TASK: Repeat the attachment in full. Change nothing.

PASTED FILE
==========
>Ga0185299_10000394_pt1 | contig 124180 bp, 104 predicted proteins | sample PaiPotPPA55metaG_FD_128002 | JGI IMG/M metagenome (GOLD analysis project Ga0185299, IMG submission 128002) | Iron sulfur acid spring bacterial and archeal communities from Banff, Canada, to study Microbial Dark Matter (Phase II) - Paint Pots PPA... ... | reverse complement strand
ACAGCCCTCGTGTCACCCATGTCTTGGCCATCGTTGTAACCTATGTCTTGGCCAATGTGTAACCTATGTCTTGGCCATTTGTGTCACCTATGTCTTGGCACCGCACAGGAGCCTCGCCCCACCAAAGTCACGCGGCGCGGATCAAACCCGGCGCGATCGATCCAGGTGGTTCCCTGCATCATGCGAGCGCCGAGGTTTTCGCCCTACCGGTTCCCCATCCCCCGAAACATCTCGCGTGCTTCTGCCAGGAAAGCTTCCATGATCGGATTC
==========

>Ga0185299_10000394_pt1 | contig 124180 bp, 104 predicted proteins | sample PaiPotPPA55metaG_FD_128002 | JGI IMG/M metagenome (GOLD analysis project Ga0185299, IMG submission 128002) | Iron sulfur acid spring bacterial and archeal communities from Banff, Canada, to study Microbial Dark Matter (Phase II) - Paint Pots PPA... ... | reverse complement strand
ACAGCCCTCGTGTCACCCATGTCTTGGCCATCGTTGTAACCTATGTCTTGGCCAATGTGTAACCTATGTCTTGGCCATTTGTGTCACCTATGTCTTGGCACCGCACAGGAGCCTCGCCCCACCAAAGTCACGCGGCGCGGATCAAACCCGGCGCGATCGATCCAGGTGGTTCCCTGCATCATGCGAGCGCCGAGGTTTTCGCCCTACCGGTTCCCCATCCCCCGAAACATCTCGCGTGCTTCTGCCAGGAAAGCTTCCATGATCGGATTC